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How to Prepare for a Desert Trip

Preparation is everything when it comes to desert exploration. While many explore Greater Zion to get out of their comfort zone — from climbing to new heights or setting a personal best to meeting new people or going off-grid — all successful wilderness experiences stem from smart planning. 

Safety is first on the prep list. Backcountry experts and novice recreationists alike should start any planning with the end goal of getting home safe. When responsible travel precautions are taken in advance, two things happen: (1) you focus on the fun, the views, and the magic of the Land of Exploration, and (2) you protect Greater Zion’s ecosystem and infrastructure for the next season of visitors on your desert trip.

Before You Go

Greater Zion is grand, majestic, and unparalleled. It’s an intricate destination where three unique landscapes converge — the Mojave Desert, the Great Basin and the Colorado Plateau. This geological convergence provides striking colors, rough terrain, changing elevations and thousands of species of plants and wildlife. 

It’s undeniably easy to access a wilderness experience from the comfort of nearby cities and towns, but don’t let the ease fool you. On that short drive to off-grid life, you may lose cell coverage, run out of water, or not have access to a restroom when needed. Here’s how to avoid surprises so you can focus on fun.

1. Pack for extreme weather.

Being prepared for any adventure in Greater Zion means preparing for climate curveballs. One hour it’s 100 degrees and sunny, then the next hour could bring a monsoon. Pine Valley Recreation Area and Zion National Park can be 20 degrees cooler than St. George. Bring quick-dry layers and sun protection for all weather conditions and invest in a hydration pack or easy-to-haul water bottles.

2. Go analog. 

Opt for print maps to identify trails, trailheads, ranger stations, and restroom locations. Smart phones are not so intelligent when out of batteries or cell service. Also, not all trails are obviously marked. In the case of more rugged. out-of-bounds exploration, bring along a compass, as well as flashlights (or headlamps) and first aid gear.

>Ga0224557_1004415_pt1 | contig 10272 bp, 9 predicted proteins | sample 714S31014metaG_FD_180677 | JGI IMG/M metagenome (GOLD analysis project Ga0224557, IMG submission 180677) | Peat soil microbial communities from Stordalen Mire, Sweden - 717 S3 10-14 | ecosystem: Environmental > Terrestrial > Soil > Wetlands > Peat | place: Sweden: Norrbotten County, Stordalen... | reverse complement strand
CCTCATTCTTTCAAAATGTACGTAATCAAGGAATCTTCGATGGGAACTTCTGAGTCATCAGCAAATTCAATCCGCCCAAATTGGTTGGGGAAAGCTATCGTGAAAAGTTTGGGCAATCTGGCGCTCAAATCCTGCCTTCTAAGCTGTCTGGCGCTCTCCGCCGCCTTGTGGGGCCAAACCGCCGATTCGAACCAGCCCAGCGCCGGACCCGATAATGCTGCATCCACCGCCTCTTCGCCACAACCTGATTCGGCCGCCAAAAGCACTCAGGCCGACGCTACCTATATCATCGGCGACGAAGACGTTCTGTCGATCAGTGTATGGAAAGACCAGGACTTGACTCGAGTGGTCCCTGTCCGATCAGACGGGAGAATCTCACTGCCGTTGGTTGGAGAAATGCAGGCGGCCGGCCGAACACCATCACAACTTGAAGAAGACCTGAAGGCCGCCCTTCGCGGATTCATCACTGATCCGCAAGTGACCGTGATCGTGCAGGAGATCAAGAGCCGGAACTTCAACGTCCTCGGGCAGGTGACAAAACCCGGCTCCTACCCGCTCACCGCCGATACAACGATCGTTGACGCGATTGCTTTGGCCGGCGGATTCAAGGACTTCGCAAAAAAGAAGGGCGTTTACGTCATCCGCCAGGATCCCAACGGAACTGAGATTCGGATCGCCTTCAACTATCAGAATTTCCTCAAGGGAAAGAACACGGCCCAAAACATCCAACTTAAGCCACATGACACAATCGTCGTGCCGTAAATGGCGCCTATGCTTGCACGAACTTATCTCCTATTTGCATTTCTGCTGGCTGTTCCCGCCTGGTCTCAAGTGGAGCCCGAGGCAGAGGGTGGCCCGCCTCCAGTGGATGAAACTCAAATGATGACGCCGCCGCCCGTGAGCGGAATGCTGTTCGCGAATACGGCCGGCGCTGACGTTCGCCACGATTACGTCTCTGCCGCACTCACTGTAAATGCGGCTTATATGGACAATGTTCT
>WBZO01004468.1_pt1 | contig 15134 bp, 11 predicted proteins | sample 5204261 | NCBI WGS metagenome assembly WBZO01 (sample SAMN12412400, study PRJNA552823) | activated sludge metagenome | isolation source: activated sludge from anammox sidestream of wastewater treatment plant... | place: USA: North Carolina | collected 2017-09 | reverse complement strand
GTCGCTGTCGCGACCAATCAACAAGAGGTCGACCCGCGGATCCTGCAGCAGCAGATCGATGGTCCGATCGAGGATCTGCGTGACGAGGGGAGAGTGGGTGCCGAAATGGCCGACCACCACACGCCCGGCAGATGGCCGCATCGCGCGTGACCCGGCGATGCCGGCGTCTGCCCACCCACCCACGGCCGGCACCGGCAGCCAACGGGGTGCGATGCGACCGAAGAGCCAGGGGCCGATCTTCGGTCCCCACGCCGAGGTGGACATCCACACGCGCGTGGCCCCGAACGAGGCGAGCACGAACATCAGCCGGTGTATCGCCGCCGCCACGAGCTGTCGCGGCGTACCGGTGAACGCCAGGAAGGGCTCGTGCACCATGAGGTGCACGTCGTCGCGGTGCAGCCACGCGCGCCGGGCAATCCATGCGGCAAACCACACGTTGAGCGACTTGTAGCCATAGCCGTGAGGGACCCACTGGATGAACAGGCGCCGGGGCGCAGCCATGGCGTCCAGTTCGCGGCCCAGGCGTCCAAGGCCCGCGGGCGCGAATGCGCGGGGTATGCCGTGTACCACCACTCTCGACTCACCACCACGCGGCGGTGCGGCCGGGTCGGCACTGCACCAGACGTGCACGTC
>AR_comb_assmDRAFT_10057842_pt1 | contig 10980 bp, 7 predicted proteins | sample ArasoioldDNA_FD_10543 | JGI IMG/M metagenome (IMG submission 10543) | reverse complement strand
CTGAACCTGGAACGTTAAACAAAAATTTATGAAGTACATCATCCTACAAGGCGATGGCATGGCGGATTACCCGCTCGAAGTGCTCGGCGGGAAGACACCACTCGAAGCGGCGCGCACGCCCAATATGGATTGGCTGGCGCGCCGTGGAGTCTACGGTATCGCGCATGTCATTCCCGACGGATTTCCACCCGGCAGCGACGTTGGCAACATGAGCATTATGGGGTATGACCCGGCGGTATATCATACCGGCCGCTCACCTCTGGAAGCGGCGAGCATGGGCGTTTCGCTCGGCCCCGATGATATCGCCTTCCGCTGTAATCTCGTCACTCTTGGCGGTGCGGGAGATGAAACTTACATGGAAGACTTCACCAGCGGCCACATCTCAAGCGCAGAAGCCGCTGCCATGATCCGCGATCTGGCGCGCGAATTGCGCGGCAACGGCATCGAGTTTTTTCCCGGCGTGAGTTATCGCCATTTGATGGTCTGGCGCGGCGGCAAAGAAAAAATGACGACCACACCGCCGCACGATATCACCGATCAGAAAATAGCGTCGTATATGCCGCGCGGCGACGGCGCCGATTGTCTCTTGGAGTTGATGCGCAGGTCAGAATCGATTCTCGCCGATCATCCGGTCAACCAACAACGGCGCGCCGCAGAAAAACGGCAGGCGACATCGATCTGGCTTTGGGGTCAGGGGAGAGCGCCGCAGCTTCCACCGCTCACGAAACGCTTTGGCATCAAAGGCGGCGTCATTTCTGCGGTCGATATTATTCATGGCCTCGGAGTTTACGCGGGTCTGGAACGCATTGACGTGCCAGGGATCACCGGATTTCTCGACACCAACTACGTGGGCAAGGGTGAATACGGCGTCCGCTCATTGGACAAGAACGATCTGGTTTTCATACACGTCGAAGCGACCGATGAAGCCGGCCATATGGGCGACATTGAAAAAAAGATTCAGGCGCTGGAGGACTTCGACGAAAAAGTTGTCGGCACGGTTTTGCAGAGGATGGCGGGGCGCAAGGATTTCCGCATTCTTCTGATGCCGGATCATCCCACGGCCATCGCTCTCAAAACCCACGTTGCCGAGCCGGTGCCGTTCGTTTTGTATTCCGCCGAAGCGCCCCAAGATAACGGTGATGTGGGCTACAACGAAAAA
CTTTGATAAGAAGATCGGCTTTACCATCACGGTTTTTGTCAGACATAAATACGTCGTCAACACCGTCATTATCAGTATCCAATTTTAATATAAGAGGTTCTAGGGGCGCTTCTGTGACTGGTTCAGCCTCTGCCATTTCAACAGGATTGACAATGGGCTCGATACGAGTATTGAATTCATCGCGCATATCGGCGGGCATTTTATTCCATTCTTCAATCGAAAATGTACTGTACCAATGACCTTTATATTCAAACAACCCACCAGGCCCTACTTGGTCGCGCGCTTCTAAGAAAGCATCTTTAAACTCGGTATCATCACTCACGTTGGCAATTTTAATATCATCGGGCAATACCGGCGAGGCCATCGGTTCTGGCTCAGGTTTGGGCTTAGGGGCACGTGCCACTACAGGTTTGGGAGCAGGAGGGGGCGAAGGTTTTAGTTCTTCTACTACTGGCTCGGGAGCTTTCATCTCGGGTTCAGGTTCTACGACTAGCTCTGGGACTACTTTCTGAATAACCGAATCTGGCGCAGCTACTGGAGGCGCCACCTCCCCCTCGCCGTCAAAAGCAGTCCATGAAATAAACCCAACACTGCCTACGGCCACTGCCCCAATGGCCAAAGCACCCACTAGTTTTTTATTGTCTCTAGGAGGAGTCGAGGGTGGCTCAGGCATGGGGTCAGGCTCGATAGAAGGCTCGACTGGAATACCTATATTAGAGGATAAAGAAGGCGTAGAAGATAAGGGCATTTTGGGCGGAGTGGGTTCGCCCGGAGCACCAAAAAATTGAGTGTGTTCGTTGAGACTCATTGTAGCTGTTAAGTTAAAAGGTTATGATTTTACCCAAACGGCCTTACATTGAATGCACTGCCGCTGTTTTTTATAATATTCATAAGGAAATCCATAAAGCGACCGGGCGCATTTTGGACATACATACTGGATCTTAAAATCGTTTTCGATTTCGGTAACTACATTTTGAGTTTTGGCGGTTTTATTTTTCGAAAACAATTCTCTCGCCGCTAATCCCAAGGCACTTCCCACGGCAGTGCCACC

3. Build out a loose schedule.

Constructing a rough desert trip itinerary will identify where, when, and how long an activity will take. Consider plenty of time to eat, hydrate, prep your day pack, drive, wander, explore a visitor station, enjoy the sites, take photographs and visit local boutiques and restaurants.

4. Visit off-season or mid-week. 

Lessen your chance of crowds by visiting mid-week, during the winter, or outside of major holidays. Extend a weekend trip to at least three or four days so allow ample time to explore. 

5. Book early.

Lodging fills quickly, especially during holiday weekends in the fall and springtime. Book early for the best selection. Want to hike Angels Landing? In an effort to relieve congestion, the National Park Service initiated a reservation-only permit to enjoy the popular trail. 

5. Think about your pets.

Are pets allowed? It depends. Make it a priority to check if pets are allowed at your first choice of hotel, on shuttles, in restaurants, on trails, in parks, and on or around lakes. If you do bring them, always dispose of their waste. If they can’t tag along, seek out a local doggy daycare.

Once You’re Here

Sure, you’re in the wild, but rules still apply. Trail etiquette provides simple-to-follow guidelines to better the experience for you and the travelers that follow you, even years later.

1. Check for travel alerts often.

National Park Service, Utah State Parks and Greater Zion Travel Alerts regularly update their pages and social media to announce closures, construction, flood watches, shuttle information, and water health. 

2. Leave it as you find it.

Don’t pick flowers, disrupt wildlife, move rocks, damage artifacts or litter. The practice of Leave No Trace focuses on educating people on land protection, instead of relegating the land to costly restoration programs or restricting access altogether.

3. Stay on the trail.

Read all signage when available. While not all paths will be well-marked, stay within the confines of the area and avoid stepping on dark-crusted cryptobiotic soil at all costs.

4. Pass it on to the next generation.

Empower your kids with education in responsible and safe travel. Teach them how to pack for a day in the desert, respect wildlife, check the weather, and hydrate frequently. Teach them to honor Greater Zion’s history and respect the surrounding community on a desert trip.